The sources used for fiber optic transmitters need to meet several criteria: it has to be at the correct wavelength, be able to be modulated fast enough to transmit data and be efficiently coupled into fiber.
Four types of sources are commonly used, LEDs, fabry-perot (FP) lasers, distributed feedback (DFB) lasers and vertical cavity surface-emitting lasers (VCSELs). All convert electrical signals into optical signals, but are otherwise quite different devices. All three are tiny semiconductor devices (chips). LEDs and VCSELs are fabricated on semiconductor wafers such that they emit light from the surface of the chip, while f-p lasers emit from the side of the chip from a laser cavity created in the middle of the chip.
LEDs have much lower power outputs than lasers and their larger, diverging light output pattern makes them harder to couple into fibers, limiting them to use with multimode fibers. Laser have smaller tighter light outputs and are easily coupled to singlemode fibers, making them ideal for long distance high speed links. LEDs have much less bandwidth than lasers and are limited to systems operating up to about 250 MHz or around 200 Mb/s. Lasers have very high bandwidth capability, most being useful to well over 10 GHz or 10 Gb/s. Because of their fabrication methods, LEDs and VCSELs are cheap to make. Lasers are more expensive because creating the laser cavity inside the device is more difficult, the chip must be separated from the semiconductor wafer and each end coated before the laser can even be tested to see if its good. Read More on FOA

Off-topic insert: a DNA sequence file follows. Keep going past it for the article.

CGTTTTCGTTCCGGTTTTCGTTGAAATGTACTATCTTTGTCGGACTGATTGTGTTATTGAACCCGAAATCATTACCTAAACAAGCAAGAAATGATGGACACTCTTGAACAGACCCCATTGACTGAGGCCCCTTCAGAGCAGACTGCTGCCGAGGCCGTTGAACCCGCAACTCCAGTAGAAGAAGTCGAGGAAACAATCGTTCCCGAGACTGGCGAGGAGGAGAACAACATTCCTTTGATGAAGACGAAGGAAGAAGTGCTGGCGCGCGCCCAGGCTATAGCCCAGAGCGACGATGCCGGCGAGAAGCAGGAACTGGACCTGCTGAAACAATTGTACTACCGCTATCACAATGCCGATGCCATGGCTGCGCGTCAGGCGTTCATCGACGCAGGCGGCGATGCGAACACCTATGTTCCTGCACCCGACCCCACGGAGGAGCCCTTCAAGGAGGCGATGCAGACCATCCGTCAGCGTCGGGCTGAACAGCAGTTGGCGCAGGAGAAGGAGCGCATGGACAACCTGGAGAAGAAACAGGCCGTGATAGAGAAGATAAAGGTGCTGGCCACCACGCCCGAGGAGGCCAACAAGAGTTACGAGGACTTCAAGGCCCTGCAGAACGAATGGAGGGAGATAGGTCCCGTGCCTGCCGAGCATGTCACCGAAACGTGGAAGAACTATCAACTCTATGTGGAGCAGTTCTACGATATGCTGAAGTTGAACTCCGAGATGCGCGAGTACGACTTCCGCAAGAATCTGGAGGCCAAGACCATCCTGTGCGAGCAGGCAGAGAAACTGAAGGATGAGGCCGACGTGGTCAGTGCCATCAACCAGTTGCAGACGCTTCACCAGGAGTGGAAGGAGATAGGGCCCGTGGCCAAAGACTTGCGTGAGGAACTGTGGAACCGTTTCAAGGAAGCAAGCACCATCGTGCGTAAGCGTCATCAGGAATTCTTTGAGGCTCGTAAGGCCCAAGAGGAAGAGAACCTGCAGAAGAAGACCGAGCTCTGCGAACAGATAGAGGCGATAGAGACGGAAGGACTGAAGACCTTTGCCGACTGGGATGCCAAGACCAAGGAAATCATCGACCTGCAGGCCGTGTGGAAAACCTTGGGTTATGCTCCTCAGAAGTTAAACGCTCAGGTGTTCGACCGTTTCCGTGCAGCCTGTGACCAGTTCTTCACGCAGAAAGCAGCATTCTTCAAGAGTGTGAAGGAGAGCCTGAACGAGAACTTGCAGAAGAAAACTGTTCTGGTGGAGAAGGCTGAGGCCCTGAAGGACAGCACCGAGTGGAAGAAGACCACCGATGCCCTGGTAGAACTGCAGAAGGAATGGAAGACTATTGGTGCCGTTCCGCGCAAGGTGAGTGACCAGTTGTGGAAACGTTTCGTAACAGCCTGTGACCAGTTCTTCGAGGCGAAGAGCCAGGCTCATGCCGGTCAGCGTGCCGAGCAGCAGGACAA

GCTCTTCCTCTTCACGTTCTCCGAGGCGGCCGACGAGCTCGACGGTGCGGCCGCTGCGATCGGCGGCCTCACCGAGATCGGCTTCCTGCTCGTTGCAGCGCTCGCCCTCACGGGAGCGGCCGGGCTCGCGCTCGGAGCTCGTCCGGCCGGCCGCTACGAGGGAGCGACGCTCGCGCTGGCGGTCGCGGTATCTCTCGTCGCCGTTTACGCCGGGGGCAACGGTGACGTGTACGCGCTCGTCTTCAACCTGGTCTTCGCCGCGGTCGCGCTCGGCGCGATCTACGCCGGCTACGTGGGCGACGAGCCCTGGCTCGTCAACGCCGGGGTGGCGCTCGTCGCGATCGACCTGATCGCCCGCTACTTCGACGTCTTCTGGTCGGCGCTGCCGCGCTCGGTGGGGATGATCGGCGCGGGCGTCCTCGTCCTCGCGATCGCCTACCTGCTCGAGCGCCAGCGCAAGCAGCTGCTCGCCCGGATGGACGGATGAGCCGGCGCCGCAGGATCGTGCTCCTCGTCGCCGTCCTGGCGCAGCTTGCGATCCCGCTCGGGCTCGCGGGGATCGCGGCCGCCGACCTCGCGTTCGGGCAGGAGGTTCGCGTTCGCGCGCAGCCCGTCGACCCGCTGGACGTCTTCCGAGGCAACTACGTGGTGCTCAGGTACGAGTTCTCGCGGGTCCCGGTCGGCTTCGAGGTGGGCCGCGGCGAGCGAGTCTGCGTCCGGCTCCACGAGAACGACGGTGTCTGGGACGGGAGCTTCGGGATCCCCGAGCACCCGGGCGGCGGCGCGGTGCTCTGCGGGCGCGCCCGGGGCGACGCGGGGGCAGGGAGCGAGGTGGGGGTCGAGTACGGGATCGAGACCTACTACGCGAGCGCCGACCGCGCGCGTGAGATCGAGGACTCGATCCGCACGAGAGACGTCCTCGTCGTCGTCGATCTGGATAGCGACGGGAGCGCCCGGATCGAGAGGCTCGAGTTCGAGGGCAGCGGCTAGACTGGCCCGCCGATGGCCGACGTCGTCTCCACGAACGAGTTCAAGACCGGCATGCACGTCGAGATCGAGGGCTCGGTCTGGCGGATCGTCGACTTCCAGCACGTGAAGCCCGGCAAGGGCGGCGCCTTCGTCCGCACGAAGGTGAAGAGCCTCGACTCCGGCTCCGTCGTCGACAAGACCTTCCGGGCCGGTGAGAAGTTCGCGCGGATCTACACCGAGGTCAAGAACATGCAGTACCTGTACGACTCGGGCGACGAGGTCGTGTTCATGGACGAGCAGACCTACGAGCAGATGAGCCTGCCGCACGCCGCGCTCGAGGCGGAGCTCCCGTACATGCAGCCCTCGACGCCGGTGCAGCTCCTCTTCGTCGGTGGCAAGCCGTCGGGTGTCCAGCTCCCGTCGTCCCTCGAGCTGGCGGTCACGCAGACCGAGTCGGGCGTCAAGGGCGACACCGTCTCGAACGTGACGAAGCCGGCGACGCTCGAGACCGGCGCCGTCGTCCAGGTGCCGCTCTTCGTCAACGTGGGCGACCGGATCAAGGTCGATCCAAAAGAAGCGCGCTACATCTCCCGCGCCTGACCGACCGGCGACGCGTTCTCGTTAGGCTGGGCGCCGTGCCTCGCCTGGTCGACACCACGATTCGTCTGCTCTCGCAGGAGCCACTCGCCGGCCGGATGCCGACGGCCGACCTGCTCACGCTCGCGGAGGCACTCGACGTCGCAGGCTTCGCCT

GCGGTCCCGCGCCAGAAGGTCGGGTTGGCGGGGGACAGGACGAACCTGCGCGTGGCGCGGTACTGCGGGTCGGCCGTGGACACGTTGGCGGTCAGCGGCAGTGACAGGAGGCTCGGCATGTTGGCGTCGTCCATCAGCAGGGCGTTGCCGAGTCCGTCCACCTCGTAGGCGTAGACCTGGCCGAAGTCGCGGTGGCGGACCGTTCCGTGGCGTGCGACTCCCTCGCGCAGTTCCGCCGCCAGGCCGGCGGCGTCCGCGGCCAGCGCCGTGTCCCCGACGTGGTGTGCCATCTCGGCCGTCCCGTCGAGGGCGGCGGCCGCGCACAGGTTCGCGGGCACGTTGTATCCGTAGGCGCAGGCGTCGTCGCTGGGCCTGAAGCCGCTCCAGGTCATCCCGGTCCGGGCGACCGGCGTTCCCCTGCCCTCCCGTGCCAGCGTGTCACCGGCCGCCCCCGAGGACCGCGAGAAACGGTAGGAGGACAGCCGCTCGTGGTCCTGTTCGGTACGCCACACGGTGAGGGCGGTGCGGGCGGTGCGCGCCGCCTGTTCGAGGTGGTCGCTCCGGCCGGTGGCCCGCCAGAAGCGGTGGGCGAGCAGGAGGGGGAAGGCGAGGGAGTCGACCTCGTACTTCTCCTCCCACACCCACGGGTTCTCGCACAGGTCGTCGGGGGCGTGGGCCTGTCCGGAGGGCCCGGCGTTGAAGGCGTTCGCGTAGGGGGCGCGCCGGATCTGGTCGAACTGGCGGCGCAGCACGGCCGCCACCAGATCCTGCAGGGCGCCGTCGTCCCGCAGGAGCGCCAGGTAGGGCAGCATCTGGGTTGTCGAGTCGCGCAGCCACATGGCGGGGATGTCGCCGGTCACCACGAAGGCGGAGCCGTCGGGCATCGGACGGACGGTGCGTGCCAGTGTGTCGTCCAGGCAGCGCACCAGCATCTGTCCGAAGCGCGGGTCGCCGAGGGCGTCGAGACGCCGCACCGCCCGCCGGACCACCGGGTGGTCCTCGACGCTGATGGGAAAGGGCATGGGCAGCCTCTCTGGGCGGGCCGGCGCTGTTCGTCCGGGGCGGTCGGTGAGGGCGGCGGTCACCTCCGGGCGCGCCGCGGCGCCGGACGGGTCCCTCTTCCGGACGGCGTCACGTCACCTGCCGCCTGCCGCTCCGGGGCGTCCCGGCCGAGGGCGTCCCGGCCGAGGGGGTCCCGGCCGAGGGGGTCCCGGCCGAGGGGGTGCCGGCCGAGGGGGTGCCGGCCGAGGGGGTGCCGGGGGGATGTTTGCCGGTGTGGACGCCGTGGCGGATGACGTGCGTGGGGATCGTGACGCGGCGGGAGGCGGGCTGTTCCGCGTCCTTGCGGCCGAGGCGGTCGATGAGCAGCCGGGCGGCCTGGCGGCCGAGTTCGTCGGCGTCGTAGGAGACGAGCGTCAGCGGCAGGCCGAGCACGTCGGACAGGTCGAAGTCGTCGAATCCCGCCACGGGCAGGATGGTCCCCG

we supply a family of pocket-sized and low-cost optical light sources for the installation and maintenance of singlemode and multimode fiber optic networks.
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